Like most things, the role of furniture has changed over the past 100 years. Where once you bought one skillfully crafted armoire, kept it your whole life, and passed it down to your kids, now furniture has hit the fast lane. Like food and fashion, the consumption of inexpensive, low-quality, and ultimately disposable furniture is at an all time high.
This issue is exacerbated by the fact that the average person moves 11.7 times in their lifetime, prompting a greater turnover of furnishings, not to mention the headache of moving heavy pieces or dismantling and reconstructing the factory-made stuff. Which is one reason why Nest Bedding, an organic sheet and mattress company, is launching its latest innovation: Bedgami, America's first cardboard platform bed.
Bedgami is made in the U.S. with 100% recycled cardboard, and is able to assembled and dissembled without the use of tools, or adhesives. Like its name suggests, the platform bed works like origami, so you can put it together by simply folding it into place. And despite its material, the bed can hold up to 1000 pounds, as proven by the below jump test.
The Bedgami also comes with some extra options: you can add drawers underneath for extra storage, or pair it with the matching nightstands. And when it's time to move, you can simply take it apart, stick it back in the box, and carry it out the door.
Besides being convenient for the frequent mover, however, the Bedgami is also gentler on the environment than the fast furniture alternatives. Fast furniture is often poorly made and constructed from particle board, which means its lifespan is shorter than furniture made with durable materials. And that means more of it lands in landfills: In 2012 alone, of furniture were added to our landfills, which produced 32.1 million metric tons of carbon dioxide, according to .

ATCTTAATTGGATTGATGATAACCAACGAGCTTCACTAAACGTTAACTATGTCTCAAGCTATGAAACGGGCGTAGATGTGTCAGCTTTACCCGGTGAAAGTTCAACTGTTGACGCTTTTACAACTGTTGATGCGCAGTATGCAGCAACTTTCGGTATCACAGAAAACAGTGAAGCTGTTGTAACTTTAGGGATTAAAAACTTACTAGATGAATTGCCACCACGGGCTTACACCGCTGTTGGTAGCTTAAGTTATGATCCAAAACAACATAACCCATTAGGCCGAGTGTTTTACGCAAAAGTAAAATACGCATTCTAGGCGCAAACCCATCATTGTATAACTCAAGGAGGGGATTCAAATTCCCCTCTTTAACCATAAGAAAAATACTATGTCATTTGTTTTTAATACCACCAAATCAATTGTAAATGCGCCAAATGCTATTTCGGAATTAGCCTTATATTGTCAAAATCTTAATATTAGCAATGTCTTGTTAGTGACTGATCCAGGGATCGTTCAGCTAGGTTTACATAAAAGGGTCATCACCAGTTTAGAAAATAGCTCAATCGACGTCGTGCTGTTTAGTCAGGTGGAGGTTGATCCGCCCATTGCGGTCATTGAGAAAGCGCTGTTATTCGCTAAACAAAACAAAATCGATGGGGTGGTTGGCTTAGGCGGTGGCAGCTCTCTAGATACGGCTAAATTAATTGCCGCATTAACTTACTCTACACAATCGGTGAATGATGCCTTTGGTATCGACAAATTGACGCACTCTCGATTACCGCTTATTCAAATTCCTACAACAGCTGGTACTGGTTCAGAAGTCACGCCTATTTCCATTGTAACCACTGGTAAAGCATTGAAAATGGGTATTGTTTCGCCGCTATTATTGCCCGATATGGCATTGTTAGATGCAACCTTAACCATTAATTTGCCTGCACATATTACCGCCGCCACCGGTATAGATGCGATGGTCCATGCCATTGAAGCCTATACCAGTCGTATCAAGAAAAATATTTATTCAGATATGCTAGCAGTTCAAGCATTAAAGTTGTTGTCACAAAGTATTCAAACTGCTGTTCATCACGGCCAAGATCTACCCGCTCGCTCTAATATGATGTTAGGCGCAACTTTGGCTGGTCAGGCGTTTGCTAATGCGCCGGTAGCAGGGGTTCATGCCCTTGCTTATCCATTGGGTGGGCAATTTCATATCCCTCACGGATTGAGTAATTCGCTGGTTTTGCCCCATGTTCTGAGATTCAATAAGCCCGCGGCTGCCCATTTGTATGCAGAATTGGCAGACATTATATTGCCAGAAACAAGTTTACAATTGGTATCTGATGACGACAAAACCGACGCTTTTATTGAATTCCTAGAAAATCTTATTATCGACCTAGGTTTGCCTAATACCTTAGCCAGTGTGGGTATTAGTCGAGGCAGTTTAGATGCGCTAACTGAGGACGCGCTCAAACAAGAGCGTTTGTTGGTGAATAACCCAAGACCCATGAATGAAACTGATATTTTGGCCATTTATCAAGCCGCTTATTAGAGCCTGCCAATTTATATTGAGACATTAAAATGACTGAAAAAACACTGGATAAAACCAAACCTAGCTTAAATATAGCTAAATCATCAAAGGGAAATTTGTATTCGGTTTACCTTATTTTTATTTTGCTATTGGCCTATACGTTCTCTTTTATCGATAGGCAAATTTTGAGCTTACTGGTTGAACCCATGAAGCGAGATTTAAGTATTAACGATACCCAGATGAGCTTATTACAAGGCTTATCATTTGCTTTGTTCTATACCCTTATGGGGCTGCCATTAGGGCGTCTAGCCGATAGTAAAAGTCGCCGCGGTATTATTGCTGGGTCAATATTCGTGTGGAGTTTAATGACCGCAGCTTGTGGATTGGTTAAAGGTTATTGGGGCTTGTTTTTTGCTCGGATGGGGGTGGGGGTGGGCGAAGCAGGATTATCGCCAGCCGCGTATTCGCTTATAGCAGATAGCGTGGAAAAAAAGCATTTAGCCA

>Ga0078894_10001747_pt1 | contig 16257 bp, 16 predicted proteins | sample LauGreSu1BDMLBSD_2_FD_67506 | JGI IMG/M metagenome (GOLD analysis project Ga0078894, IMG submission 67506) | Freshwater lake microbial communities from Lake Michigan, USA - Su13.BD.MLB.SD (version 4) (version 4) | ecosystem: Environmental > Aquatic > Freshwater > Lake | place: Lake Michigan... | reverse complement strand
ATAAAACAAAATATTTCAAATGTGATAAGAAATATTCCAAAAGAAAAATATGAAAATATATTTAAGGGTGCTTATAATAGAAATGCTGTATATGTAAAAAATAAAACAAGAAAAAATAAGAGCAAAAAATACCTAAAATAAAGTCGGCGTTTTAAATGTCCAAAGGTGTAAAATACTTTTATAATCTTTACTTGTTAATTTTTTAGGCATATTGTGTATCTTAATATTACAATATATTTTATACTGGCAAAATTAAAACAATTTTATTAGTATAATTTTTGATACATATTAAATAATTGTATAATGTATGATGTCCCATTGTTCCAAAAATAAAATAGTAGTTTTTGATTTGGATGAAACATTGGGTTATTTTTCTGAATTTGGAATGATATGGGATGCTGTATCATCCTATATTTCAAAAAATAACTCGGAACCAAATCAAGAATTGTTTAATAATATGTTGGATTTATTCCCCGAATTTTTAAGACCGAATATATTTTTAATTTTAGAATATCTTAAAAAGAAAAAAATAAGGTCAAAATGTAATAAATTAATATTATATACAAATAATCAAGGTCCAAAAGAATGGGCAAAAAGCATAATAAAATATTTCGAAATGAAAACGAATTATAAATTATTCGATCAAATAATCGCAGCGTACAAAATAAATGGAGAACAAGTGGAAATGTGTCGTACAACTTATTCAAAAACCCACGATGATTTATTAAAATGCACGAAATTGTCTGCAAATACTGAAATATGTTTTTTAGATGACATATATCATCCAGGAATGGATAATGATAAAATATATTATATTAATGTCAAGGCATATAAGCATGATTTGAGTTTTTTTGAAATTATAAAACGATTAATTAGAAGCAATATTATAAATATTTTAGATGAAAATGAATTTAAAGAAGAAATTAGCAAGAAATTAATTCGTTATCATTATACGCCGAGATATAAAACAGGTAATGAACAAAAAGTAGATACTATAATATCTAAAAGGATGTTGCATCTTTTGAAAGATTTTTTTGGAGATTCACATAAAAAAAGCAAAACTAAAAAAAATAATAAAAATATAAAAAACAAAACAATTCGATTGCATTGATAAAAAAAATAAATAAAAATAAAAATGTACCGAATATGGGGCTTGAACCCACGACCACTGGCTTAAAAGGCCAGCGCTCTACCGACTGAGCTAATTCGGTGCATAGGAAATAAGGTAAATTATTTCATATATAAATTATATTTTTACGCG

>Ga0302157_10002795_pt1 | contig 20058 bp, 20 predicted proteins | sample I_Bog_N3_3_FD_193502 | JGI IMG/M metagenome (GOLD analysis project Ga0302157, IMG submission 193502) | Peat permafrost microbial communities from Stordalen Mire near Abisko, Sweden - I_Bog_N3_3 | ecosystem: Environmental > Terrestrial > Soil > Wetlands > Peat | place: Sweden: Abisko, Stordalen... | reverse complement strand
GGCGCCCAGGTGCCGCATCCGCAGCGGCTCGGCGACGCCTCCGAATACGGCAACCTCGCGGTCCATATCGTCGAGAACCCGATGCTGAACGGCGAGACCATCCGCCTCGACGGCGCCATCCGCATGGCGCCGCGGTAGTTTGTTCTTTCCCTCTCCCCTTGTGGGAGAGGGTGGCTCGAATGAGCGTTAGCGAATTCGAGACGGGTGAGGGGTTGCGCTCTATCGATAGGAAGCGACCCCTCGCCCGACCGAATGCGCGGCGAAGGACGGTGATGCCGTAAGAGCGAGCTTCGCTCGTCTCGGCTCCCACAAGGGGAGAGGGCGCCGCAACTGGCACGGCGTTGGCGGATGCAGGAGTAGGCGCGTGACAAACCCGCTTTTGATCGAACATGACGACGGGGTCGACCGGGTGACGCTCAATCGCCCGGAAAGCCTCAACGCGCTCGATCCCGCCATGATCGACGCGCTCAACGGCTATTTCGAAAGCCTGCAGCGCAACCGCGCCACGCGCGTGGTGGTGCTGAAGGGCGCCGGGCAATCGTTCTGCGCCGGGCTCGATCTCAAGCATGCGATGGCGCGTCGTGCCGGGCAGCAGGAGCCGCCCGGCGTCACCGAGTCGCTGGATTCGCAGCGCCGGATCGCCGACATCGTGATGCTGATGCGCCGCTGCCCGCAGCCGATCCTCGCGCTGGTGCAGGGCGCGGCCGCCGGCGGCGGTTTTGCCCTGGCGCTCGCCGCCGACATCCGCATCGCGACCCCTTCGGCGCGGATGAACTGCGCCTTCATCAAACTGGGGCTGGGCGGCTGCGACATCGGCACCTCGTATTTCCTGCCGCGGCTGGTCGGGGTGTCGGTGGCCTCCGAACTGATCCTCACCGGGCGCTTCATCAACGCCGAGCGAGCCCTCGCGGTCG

Particle board also requires an extremely high about of energy to produce, and is made with toxins and chemicals like formaldehyde—which is classified as a —that can affect both the health of its owner and, once its in the landfill, can leech into the environment. And to top it off, the sheer volume of cheap furniture being produced in the world is exacerbating all of these issues. For instance, Ikea makes and sold 41 million of them by 2009. If you were to line up all of these bookcases, they would be —almost long enough to wrap around the equator twice.
Bedgami, on the other hand, is made from recycled materials. And while it may not be quite as durable as craftsman wood bed sets, when it is time to upgrade or replace the Bedgami, it will decompose much faster than its fast furniture counterparts.
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